Discoverer 11 was a USAF photographic surveillance satellite designed to assess how rapidly the Soviet Union was producing long-range bombers and ballistic missiles, and where they were being deployed. It was part of the Corona program which was also used to produce maps and charts for the Department of Defense and other US government mapping programs.
The satellite used a film canister that was returned to earth in a capsule (a.k.a. bucket) for evaulation. These capsules were designed to be recovered by a specially equipped aircraft during parachute descent, but were also designed to float to permit recovery from the ocean. All film were black and white. Discoverer 11's film capsule recovery failed.
The Discoverer program was managed by the Advanced Research Projects Agency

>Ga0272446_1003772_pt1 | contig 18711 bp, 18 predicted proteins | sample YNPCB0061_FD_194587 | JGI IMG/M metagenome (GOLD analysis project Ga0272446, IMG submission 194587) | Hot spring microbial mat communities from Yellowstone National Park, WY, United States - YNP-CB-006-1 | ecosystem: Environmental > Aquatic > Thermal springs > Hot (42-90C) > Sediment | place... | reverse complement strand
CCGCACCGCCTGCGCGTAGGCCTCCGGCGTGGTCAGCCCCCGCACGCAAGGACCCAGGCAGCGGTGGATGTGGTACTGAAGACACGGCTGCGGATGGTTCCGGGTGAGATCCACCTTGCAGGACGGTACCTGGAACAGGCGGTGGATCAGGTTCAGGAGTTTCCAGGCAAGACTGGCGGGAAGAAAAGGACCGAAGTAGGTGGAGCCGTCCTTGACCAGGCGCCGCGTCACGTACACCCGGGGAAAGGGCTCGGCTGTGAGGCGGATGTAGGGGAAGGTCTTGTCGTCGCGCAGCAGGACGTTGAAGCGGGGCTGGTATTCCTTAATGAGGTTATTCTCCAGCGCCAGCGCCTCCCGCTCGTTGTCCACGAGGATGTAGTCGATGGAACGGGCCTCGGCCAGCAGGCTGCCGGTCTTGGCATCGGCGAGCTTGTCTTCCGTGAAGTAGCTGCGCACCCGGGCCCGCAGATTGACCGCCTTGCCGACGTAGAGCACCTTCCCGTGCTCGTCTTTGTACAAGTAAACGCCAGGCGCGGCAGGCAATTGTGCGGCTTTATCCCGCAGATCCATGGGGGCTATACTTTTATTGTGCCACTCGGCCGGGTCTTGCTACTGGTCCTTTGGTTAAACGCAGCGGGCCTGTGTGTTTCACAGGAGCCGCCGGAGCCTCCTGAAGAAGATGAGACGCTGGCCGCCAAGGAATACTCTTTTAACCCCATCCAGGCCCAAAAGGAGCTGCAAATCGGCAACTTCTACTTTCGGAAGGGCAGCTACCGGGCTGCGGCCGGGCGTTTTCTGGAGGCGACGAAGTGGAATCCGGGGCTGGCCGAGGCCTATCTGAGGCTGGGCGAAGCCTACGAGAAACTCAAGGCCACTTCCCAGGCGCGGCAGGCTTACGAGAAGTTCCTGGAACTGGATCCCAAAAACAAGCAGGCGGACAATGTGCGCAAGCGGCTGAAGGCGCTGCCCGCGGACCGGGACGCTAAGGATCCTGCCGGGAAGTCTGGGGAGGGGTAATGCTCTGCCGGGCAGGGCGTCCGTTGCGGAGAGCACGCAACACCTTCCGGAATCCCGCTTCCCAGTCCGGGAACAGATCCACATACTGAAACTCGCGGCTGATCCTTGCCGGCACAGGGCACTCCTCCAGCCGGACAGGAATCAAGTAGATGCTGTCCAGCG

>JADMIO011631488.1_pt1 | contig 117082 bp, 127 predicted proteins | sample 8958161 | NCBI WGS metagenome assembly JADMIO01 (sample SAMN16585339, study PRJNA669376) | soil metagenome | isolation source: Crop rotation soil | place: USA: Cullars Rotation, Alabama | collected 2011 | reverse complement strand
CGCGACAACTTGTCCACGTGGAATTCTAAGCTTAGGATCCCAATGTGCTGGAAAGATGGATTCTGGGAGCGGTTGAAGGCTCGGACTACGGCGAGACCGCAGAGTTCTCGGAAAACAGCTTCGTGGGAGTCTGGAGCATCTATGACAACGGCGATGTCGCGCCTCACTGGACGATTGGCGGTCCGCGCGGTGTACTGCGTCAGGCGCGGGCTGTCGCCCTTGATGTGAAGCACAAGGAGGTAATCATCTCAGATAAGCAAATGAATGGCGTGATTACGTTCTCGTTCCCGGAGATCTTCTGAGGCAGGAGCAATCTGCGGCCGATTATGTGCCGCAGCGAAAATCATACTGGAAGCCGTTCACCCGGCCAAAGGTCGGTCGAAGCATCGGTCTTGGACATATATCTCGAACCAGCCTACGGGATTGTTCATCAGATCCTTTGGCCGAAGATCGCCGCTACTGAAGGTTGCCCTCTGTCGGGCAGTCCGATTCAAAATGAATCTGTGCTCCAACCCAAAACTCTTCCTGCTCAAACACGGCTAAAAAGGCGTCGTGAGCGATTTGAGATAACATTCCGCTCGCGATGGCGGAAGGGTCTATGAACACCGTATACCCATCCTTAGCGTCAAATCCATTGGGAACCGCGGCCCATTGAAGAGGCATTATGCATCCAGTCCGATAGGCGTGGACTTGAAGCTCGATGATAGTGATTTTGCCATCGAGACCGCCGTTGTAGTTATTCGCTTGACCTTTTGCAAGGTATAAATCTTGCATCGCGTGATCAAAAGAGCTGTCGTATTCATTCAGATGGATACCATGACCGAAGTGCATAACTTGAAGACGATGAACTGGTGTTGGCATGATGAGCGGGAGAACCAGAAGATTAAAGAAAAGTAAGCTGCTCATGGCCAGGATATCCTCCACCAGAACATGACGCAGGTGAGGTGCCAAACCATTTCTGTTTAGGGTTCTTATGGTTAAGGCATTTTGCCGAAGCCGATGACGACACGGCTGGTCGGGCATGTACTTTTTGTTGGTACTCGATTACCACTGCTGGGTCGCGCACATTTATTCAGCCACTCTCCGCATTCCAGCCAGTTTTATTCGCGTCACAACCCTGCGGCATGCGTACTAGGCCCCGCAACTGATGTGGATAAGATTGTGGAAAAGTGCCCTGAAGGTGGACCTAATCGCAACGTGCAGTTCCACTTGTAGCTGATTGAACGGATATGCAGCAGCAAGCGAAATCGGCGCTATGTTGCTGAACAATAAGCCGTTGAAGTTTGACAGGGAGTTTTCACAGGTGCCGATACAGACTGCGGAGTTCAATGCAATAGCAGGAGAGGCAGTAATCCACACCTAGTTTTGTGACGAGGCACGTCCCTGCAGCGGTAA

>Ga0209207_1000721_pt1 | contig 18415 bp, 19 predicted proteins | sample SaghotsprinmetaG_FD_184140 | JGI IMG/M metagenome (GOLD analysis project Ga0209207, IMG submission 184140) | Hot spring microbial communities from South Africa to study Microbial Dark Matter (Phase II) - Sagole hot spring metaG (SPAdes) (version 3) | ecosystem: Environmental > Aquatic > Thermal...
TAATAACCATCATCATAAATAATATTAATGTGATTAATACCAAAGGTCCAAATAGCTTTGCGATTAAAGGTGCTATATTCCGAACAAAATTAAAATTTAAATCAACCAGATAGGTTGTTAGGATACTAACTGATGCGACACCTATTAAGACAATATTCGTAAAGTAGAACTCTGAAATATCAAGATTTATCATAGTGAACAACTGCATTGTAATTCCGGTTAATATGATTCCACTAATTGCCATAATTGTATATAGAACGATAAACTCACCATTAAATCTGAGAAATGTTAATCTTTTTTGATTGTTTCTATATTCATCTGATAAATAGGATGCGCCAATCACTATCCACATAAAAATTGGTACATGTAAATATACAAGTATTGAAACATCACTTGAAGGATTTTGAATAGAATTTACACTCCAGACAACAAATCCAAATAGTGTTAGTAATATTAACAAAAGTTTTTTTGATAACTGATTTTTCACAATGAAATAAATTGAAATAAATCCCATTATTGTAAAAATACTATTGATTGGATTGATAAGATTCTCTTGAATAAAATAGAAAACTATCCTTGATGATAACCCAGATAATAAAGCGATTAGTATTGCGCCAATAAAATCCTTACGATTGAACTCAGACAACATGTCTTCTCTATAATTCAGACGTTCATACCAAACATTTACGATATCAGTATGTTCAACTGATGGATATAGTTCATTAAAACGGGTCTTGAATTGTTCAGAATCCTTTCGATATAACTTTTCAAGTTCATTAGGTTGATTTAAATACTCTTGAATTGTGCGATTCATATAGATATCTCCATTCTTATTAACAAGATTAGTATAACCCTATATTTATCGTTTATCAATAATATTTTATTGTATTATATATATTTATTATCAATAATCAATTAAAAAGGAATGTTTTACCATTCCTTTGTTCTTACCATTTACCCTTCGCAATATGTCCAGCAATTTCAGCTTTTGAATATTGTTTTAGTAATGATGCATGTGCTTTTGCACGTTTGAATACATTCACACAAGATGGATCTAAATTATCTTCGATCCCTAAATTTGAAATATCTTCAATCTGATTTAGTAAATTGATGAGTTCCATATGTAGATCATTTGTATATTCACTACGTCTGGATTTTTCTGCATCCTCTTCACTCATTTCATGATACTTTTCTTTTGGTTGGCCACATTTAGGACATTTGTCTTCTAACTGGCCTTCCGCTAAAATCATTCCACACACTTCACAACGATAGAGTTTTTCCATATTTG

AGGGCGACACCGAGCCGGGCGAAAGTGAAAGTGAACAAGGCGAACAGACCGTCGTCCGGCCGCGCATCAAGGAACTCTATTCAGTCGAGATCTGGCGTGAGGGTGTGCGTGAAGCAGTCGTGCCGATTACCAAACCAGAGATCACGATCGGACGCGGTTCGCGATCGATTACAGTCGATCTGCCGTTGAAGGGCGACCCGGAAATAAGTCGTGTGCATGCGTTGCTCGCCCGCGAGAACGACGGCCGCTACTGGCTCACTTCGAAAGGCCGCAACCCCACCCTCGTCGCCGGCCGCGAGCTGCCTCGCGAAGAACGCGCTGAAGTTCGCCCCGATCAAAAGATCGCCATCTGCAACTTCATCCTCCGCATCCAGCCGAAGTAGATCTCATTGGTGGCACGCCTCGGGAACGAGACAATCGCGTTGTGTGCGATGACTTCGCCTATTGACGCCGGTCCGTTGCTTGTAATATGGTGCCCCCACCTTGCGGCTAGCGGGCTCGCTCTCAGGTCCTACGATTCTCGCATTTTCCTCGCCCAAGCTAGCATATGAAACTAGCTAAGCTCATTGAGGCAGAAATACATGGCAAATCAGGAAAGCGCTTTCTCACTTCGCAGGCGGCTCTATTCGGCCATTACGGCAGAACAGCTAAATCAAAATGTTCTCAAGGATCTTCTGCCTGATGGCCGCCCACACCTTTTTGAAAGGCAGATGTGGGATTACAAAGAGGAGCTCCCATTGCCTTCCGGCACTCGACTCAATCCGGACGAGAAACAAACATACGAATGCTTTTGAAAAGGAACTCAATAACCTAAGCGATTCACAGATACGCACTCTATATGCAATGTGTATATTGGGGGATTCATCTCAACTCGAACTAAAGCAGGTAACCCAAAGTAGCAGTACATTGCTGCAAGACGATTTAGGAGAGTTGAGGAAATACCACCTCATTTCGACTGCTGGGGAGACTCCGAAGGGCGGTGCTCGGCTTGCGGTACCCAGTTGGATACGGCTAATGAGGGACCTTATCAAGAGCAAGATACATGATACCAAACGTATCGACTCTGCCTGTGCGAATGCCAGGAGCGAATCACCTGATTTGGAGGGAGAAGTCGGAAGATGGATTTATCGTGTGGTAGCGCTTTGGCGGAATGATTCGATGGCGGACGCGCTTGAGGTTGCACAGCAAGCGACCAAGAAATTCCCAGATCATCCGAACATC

of the Department of Defense and the U.S. Air Force. The primary goal of
the program was to develop a film-return photographic surveillance satellite
to assess how rapidly the Soviet Union was producing long-range bombers and ballistic missiles and where they were being deployed, and to take photos over the Sino-Soviet bloc to replace the the U2 spyplanes. It was part of the secret Corona program which was also used to produce maps and charts for the Department of Defense and other US government mapping programs. The goal of the program was not revealed to the public at the time, it was presented as a program to orbit large satellites to test satellite subsystems and investigate the communication and environmental aspects of placing humans in space, including carrying biological packages for return to Earth from orbit. In all, 38 Discoverer satellites were launched by February 1962, although the satellite reconnaissance program continued until 1972 as the Corona project. The program documents were declassified in 1995.